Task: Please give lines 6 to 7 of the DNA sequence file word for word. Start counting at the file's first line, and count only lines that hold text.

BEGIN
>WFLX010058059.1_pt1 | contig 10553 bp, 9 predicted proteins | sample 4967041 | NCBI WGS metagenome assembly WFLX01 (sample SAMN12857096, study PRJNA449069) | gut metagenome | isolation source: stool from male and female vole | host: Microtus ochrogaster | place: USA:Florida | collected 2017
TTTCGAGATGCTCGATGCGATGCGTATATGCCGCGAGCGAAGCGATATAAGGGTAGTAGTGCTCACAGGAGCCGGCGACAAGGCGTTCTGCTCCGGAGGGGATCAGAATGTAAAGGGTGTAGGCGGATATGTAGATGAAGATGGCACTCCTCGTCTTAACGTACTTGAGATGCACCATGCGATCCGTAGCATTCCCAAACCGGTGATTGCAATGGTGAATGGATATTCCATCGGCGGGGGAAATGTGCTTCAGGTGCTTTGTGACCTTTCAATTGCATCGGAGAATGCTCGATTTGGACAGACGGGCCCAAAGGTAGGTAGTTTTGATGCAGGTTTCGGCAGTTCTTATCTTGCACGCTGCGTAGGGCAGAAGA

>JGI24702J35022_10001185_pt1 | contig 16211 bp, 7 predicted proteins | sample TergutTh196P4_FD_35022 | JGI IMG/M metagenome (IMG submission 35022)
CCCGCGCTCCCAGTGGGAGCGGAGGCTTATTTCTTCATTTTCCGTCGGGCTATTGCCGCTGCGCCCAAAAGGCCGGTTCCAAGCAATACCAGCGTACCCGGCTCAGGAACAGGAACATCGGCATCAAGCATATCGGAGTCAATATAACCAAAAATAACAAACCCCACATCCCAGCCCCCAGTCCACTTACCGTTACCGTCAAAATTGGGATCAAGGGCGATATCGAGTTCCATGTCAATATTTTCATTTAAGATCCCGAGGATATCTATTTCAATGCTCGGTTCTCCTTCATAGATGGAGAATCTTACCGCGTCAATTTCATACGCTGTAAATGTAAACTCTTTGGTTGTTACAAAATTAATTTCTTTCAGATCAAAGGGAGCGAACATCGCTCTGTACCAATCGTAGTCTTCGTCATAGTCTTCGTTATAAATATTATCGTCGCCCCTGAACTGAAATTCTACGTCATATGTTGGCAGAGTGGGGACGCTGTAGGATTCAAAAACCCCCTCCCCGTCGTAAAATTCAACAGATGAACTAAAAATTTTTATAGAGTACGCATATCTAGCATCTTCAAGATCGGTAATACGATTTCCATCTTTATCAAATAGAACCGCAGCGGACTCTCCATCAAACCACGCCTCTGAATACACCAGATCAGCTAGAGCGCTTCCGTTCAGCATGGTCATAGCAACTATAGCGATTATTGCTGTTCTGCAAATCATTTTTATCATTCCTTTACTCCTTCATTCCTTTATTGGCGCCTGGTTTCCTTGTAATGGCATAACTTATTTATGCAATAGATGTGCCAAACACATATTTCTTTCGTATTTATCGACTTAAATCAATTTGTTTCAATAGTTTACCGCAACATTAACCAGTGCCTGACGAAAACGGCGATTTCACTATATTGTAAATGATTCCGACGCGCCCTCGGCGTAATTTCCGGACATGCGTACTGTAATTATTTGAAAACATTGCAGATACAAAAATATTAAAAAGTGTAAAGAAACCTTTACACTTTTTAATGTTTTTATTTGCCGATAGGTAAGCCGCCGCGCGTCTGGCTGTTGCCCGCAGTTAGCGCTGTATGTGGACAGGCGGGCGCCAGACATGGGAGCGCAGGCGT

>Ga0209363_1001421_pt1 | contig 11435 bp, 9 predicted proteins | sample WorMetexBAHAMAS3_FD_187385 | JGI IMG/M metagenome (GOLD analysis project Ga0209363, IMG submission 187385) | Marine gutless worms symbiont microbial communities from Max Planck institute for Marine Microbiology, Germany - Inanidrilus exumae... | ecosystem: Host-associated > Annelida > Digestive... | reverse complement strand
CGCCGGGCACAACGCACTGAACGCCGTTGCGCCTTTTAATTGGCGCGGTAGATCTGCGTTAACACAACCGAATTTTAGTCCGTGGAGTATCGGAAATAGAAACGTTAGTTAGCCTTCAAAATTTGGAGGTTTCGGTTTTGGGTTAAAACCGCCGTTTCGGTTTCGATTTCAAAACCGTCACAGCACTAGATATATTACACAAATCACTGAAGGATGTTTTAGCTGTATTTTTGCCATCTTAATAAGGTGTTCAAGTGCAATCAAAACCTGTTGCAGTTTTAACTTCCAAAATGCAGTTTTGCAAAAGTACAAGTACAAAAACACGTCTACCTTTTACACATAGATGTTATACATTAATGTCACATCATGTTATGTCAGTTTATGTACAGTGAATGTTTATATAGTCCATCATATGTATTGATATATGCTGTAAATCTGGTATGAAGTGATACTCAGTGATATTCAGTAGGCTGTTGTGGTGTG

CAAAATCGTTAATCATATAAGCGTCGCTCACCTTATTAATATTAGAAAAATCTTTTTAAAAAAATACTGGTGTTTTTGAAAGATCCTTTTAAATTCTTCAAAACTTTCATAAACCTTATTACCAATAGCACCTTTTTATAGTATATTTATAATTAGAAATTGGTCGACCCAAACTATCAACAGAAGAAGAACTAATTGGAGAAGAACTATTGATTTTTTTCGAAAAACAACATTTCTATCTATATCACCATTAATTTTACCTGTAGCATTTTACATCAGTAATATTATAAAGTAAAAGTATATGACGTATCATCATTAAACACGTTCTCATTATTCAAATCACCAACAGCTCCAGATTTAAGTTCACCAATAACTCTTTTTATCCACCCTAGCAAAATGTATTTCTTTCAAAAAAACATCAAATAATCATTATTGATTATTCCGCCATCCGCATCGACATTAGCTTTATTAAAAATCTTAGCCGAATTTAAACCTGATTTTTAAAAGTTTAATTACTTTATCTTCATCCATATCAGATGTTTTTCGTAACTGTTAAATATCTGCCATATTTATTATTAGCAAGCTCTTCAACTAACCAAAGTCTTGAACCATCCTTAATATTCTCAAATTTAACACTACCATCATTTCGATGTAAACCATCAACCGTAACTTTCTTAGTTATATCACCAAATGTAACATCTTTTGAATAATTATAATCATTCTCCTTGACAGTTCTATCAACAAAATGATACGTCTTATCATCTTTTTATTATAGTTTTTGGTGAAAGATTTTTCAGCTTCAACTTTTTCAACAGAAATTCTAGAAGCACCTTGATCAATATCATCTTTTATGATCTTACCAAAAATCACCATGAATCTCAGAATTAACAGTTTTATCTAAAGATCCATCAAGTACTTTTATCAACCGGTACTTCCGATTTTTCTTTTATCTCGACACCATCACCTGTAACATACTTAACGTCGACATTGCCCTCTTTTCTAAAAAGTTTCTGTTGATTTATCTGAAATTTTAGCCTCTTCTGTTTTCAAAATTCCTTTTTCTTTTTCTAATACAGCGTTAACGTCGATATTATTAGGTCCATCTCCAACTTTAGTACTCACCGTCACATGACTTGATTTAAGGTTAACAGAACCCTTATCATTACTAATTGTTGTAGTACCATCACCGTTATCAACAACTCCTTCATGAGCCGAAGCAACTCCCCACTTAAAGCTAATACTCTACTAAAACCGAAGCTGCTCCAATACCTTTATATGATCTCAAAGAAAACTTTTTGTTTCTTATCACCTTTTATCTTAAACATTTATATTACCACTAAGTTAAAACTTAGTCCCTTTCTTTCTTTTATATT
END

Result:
CGCCGGGCACAACGCACTGAACGCCGTTGCGCCTTTTAATTGGCGCGGTAGATCTGCGTTAACACAACCGAATTTTAGTCCGTGGAGTATCGGAAATAGAAACGTTAGTTAGCCTTCAAAATTTGGAGGTTTCGGTTTTGGGTTAAAACCGCCGTTTCGGTTTCGATTTCAAAACCGTCACAGCACTAGATATATTACACAAATCACTGAAGGATGTTTTAGCTGTATTTTTGCCATCTTAATAAGGTGTTCAAGTGCAATCAAAACCTGTTGCAGTTTTAACTTCCAAAATGCAGTTTTGCAAAAGTACAAGTACAAAAACACGTCTACCTTTTACACATAGATGTTATACATTAATGTCACATCATGTTATGTCAGTTTATGTACAGTGAATGTTTATATAGTCCATCATATGTATTGATATATGCTGTAAATCTGGTATGAAGTGATACTCAGTGATATTCAGTAGGCTGTTGTGGTGTG

CAAAATCGTTAATCATATAAGCGTCGCTCACCTTATTAATATTAGAAAAATCTTTTTAAAAAAATACTGGTGTTTTTGAAAGATCCTTTTAAATTCTTCAAAACTTTCATAAACCTTATTACCAATAGCACCTTTTTATAGTATATTTATAATTAGAAATTGGTCGACCCAAACTATCAACAGAAGAAGAACTAATTGGAGAAGAACTATTGATTTTTTTCGAAAAACAACATTTCTATCTATATCACCATTAATTTTACCTGTAGCATTTTACATCAGTAATATTATAAAGTAAAAGTATATGACGTATCATCATTAAACACGTTCTCATTATTCAAATCACCAACAGCTCCAGATTTAAGTTCACCAATAACTCTTTTTATCCACCCTAGCAAAATGTATTTCTTTCAAAAAAACATCAAATAATCATTATTGATTATTCCGCCATCCGCATCGACATTAGCTTTATTAAAAATCTTAGCCGAATTTAAACCTGATTTTTAAAAGTTTAATTACTTTATCTTCATCCATATCAGATGTTTTTCGTAACTGTTAAATATCTGCCATATTTATTATTAGCAAGCTCTTCAACTAACCAAAGTCTTGAACCATCCTTAATATTCTCAAATTTAACACTACCATCATTTCGATGTAAACCATCAACCGTAACTTTCTTAGTTATATCACCAAATGTAACATCTTTTGAATAATTATAATCATTCTCCTTGACAGTTCTATCAACAAAATGATACGTCTTATCATCTTTTTATTATAGTTTTTGGTGAAAGATTTTTCAGCTTCAACTTTTTCAACAGAAATTCTAGAAGCACCTTGATCAATATCATCTTTTATGATCTTACCAAAAATCACCATGAATCTCAGAATTAACAGTTTTATCTAAAGATCCATCAAGTACTTTTATCAACCGGTACTTCCGATTTTTCTTTTATCTCGACACCATCACCTGTAACATACTTAACGTCGACATTGCCCTCTTTTCTAAAAAGTTTCTGTTGATTTATCTGAAATTTTAGCCTCTTCTGTTTTCAAAATTCCTTTTTCTTTTTCTAATACAGCGTTAACGTCGATATTATTAGGTCCATCTCCAACTTTAGTACTCACCGTCACATGACTTGATTTAAGGTTAACAGAACCCTTATCATTACTAATTGTTGTAGTACCATCACCGTTATCAACAACTCCTTCATGAGCCGAAGCAACTCCCCACTTAAAGCTAATACTCTACTAAAACCGAAGCTGCTCCAATACCTTTATATGATCTCAAAGAAAACTTTTTGTTTCTTATCACCTTTTATCTTAAACATTTATATTACCACTAAGTTAAAACTTAGTCCCTTTCTTTCTTTTATATT